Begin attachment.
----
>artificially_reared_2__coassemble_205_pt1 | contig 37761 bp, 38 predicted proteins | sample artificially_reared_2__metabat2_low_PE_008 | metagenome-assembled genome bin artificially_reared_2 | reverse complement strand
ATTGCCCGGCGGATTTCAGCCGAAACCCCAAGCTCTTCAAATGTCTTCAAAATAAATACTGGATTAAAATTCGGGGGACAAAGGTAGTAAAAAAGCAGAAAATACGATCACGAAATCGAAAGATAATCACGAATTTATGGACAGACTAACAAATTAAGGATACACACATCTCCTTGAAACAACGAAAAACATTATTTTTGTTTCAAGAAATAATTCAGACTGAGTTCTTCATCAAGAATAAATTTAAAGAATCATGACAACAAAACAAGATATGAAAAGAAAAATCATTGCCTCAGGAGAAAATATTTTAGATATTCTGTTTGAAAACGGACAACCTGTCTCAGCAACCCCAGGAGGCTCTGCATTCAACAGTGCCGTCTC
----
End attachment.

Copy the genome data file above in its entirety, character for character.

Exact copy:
>artificially_reared_2__coassemble_205_pt1 | contig 37761 bp, 38 predicted proteins | sample artificially_reared_2__metabat2_low_PE_008 | metagenome-assembled genome bin artificially_reared_2 | reverse complement strand
ATTGCCCGGCGGATTTCAGCCGAAACCCCAAGCTCTTCAAATGTCTTCAAAATAAATACTGGATTAAAATTCGGGGGACAAAGGTAGTAAAAAAGCAGAAAATACGATCACGAAATCGAAAGATAATCACGAATTTATGGACAGACTAACAAATTAAGGATACACACATCTCCTTGAAACAACGAAAAACATTATTTTTGTTTCAAGAAATAATTCAGACTGAGTTCTTCATCAAGAATAAATTTAAAGAATCATGACAACAAAACAAGATATGAAAAGAAAAATCATTGCCTCAGGAGAAAATATTTTAGATATTCTGTTTGAAAACGGACAACCTGTCTCAGCAACCCCAGGAGGCTCTGCATTCAACAGTGCCGTCTC